As you know, all of these calculations assume that you eat into principal. Again, this is generally only required in bad stock return sequences for 75/25, but it is always required with a 100% fixed income portfolio. Once you start eating into principal, you better hope that your estimated lifespan was correct.
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Re: A simple withdrawal rate question
Old 03-06-2007, 11:05 AM   #4
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Re: A simple withdrawal rate question

Roger, I'm using a similar approach. Basically, I reckon that if my investments at least keep pace with inflation, then I can withdraw an inflation adjusted 1/n each year, whre n is my life expectancy.

There are two issues to watch: first, your personal inflation rate may be higher than the CPI, so an all-TIPS portfolio won't work; and second, you may live longer than n years.

A third issue would be that the strategy leaves nothing for your heirs, if that's a concern.

Peter
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Re: A simple withdrawal rate question
Old 03-06-2007, 04:56 PM   #5
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Re: A simple withdrawal rate question

Just take a set 5% of your year end portfolio balance. Every year. It's worked for me since '97.
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Re: A simple withdrawal rate question
Old 03-06-2007, 05:15 PM   #6
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Re: A simple withdrawal rate question

Quote:
Originally Posted by Zipper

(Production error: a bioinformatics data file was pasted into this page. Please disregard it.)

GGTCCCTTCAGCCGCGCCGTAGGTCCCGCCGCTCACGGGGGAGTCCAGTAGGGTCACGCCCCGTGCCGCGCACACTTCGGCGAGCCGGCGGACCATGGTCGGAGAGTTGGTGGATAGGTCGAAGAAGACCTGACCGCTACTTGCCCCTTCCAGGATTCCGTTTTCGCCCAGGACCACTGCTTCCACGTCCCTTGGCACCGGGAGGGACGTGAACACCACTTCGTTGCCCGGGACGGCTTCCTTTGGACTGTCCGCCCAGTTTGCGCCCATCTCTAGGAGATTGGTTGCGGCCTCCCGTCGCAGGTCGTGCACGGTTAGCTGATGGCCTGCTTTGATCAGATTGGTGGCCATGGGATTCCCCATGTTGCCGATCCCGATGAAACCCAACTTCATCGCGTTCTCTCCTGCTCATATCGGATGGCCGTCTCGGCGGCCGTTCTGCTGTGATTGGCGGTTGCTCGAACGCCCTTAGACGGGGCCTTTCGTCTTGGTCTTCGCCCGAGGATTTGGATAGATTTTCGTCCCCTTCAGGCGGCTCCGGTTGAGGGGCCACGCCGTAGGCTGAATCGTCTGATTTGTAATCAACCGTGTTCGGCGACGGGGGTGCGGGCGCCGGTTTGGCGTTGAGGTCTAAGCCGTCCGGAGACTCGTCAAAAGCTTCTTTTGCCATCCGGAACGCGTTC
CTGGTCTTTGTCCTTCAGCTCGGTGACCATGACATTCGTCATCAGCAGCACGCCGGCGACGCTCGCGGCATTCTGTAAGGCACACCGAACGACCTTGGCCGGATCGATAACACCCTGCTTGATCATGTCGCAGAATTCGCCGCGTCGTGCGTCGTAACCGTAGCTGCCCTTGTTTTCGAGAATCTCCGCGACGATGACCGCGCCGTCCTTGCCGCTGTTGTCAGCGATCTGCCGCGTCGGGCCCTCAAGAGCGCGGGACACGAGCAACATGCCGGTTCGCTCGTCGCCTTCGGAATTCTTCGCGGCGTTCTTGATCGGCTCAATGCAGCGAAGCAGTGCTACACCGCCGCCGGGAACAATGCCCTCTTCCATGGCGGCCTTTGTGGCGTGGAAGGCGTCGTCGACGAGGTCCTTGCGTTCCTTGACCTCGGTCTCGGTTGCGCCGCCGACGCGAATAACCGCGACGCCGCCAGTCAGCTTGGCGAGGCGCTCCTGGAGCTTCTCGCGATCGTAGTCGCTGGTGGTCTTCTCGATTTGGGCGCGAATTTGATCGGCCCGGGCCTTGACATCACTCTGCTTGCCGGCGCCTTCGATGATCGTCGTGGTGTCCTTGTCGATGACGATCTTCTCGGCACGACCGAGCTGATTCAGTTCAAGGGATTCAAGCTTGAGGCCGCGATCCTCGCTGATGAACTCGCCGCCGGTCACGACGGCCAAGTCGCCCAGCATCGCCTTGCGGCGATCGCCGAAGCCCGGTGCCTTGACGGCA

Just take a set 5% of your year end portfolio balance. Every year. It's worked for me since '97.
Yup, you'll never run out of money with this one. - guaranteed!

In fact you could use 6%, 7%, 8% ..............Just don't take 100%
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Re: A simple withdrawal rate question
Old 03-06-2007, 11:29 PM   #7
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Re: A simple withdrawal rate question

The 'shave your portfolio' or 'tips real return' strategies work great if your experiential inflation matches the CPI, you die on time, you dont need expensive long term care later in life, or some other crisis hits that taps into your principal occurs.

There are a couple of ways to look at the whole thing...

- Play to not lose too badly (eat your principal and play with inflation adjusted investments)
- Play to break even (some middling balanced strategy and a 4% SWR)
- Play to win and sleep badly (high equity holdings and cash buffers)
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Re: A simple withdrawal rate question
Old 03-07-2007, 04:30 AM   #8
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Re: A simple withdrawal rate question

Hello Roger,

Just like the other posters here, I don't advocate an all or even mostly TIPs strategy. But I do like to see the SWR figures based on them to develop an intuition about my portfolio. For instance, if someone is retiring early, they can take great comfort in knowing that their SWR is lower than the 45 year SWR for an all-TIPs portfolio at current rates -- and intuitively realize that they don't need to take much risk in their portfolio, even if they decide not to own TIPs at all.

Overall, I am quite skeptical about SWR's derived from purely historical figures because I believe the risk premium has dropped significantly and also most respected experts expect the return of bonds and stocks to be closer in this century than the last (so both the absolute value of the derived SWR is suspect as well as the stock/bond asset mix used to achieve it).

You can find current TIPs rates here (click on US):

http://www.bloomberg.com/markets/rates/

20 year TIPs are currently paying about 2.22% real.

I put the SWR figures for some all-TIPs portfolios below. Keep in mind that with TIPs there is reinvestment risk, tax risk, CPI risk, etc.

Kramer


45 year

TIPS --> SWR

2.0% --> 3.32%
2.2% --> 3.45%
2.4% --> 3.57%


40 year

TIPS SWR

2.0% --> 3.58%
2.2% --> 3.70%
2.4% --> 3.83%


30 years

TIPS --> SWR

2.0% --> 4.38%
2.2% --> 4.49%
2.4% --> 4.60%